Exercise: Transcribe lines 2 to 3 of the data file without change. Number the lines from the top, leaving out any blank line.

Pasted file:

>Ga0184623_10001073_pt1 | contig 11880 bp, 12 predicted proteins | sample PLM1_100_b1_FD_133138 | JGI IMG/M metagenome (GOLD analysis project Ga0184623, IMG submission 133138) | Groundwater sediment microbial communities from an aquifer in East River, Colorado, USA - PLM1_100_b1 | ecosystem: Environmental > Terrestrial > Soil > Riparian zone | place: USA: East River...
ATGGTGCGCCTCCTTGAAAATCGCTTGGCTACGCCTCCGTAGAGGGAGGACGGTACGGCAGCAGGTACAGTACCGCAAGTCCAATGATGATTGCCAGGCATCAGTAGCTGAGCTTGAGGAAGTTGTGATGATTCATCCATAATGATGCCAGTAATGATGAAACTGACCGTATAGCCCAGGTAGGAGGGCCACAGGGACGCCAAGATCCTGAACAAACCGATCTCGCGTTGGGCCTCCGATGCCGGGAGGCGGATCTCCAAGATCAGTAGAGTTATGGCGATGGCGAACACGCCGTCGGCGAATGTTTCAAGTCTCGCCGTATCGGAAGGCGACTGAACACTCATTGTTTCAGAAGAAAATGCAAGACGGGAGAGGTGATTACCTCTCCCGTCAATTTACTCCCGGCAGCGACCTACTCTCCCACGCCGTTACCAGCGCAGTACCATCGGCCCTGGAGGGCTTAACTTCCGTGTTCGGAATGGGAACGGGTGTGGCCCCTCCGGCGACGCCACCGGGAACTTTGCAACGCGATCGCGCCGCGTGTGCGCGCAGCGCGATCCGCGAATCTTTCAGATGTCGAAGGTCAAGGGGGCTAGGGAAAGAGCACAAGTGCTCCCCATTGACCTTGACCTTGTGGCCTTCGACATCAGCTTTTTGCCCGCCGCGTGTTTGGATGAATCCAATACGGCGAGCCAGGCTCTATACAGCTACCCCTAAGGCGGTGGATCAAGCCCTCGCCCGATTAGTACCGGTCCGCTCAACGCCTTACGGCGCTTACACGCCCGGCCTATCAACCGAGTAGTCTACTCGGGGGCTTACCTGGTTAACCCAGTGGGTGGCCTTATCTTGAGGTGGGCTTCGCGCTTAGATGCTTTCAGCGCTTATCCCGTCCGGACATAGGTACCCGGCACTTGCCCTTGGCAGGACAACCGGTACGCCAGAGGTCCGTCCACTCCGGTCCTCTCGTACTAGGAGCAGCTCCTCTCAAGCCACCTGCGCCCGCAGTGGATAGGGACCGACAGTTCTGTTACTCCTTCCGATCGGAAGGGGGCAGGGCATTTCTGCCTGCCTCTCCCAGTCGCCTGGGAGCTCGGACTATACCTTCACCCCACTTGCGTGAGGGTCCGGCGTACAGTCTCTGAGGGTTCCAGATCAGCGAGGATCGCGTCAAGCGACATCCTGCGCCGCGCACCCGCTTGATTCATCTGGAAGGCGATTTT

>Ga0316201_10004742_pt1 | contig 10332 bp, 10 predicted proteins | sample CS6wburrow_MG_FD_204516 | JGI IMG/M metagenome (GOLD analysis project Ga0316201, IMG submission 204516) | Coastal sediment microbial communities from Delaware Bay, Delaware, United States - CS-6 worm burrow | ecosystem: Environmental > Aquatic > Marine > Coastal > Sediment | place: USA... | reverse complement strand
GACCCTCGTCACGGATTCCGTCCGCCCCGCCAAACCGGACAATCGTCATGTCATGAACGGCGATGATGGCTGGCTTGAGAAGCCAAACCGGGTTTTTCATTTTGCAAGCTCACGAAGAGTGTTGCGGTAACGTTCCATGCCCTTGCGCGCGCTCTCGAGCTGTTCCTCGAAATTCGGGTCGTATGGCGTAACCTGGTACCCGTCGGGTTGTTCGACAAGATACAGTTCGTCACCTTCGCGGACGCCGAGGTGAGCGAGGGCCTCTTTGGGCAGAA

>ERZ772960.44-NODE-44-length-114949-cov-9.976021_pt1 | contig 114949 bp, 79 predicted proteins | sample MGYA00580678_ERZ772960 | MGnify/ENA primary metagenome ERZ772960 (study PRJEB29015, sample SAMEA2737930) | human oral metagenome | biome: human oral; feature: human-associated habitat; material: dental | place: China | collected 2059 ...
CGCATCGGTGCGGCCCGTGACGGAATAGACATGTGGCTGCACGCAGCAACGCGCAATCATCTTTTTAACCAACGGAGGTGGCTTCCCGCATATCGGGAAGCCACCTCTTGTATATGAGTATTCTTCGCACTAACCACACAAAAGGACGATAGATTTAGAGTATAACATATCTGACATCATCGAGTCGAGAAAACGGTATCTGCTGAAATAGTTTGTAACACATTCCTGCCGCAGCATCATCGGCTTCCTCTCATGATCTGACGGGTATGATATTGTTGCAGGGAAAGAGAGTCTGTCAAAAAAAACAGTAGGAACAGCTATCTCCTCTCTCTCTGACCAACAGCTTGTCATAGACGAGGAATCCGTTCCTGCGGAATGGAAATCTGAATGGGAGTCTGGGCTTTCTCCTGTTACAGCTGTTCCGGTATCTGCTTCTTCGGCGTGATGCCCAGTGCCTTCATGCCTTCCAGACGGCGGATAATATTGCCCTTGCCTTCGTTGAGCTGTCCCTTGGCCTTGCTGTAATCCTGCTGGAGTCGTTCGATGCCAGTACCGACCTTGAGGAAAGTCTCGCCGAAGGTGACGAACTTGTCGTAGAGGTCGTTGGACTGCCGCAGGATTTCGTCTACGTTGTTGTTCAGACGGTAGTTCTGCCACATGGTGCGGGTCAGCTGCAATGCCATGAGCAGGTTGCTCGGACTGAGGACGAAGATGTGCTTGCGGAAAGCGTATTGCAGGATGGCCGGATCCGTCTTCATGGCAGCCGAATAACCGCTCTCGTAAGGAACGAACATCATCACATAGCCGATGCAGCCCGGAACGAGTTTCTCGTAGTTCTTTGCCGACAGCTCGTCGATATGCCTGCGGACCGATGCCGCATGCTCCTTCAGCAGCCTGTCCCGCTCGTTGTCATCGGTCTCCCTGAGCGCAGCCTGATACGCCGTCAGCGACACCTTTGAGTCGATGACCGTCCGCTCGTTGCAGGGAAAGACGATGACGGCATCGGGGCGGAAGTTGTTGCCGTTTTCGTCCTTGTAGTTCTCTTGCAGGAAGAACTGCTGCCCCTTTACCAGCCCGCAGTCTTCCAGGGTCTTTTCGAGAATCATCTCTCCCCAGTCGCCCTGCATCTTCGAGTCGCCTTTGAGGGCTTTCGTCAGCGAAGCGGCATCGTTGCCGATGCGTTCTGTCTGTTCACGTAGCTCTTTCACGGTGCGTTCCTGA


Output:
ATGGTGCGCCTCCTTGAAAATCGCTTGGCTACGCCTCCGTAGAGGGAGGACGGTACGGCAGCAGGTACAGTACCGCAAGTCCAATGATGATTGCCAGGCATCAGTAGCTGAGCTTGAGGAAGTTGTGATGATTCATCCATAATGATGCCAGTAATGATGAAACTGACCGTATAGCCCAGGTAGGAGGGCCACAGGGACGCCAAGATCCTGAACAAACCGATCTCGCGTTGGGCCTCCGATGCCGGGAGGCGGATCTCCAAGATCAGTAGAGTTATGGCGATGGCGAACACGCCGTCGGCGAATGTTTCAAGTCTCGCCGTATCGGAAGGCGACTGAACACTCATTGTTTCAGAAGAAAATGCAAGACGGGAGAGGTGATTACCTCTCCCGTCAATTTACTCCCGGCAGCGACCTACTCTCCCACGCCGTTACCAGCGCAGTACCATCGGCCCTGGAGGGCTTAACTTCCGTGTTCGGAATGGGAACGGGTGTGGCCCCTCCGGCGACGCCACCGGGAACTTTGCAACGCGATCGCGCCGCGTGTGCGCGCAGCGCGATCCGCGAATCTTTCAGATGTCGAAGGTCAAGGGGGCTAGGGAAAGAGCACAAGTGCTCCCCATTGACCTTGACCTTGTGGCCTTCGACATCAGCTTTTTGCCCGCCGCGTGTTTGGATGAATCCAATACGGCGAGCCAGGCTCTATACAGCTACCCCTAAGGCGGTGGATCAAGCCCTCGCCCGATTAGTACCGGTCCGCTCAACGCCTTACGGCGCTTACACGCCCGGCCTATCAACCGAGTAGTCTACTCGGGGGCTTACCTGGTTAACCCAGTGGGTGGCCTTATCTTGAGGTGGGCTTCGCGCTTAGATGCTTTCAGCGCTTATCCCGTCCGGACATAGGTACCCGGCACTTGCCCTTGGCAGGACAACCGGTACGCCAGAGGTCCGTCCACTCCGGTCCTCTCGTACTAGGAGCAGCTCCTCTCAAGCCACCTGCGCCCGCAGTGGATAGGGACCGACAGTTCTGTTACTCCTTCCGATCGGAAGGGGGCAGGGCATTTCTGCCTGCCTCTCCCAGTCGCCTGGGAGCTCGGACTATACCTTCACCCCACTTGCGTGAGGGTCCGGCGTACAGTCTCTGAGGGTTCCAGATCAGCGAGGATCGCGTCAAGCGACATCCTGCGCCGCGCACCCGCTTGATTCATCTGGAAGGCGATTTT

>Ga0316201_10004742_pt1 | contig 10332 bp, 10 predicted proteins | sample CS6wburrow_MG_FD_204516 | JGI IMG/M metagenome (GOLD analysis project Ga0316201, IMG submission 204516) | Coastal sediment microbial communities from Delaware Bay, Delaware, United States - CS-6 worm burrow | ecosystem: Environmental > Aquatic > Marine > Coastal > Sediment | place: USA... | reverse complement strand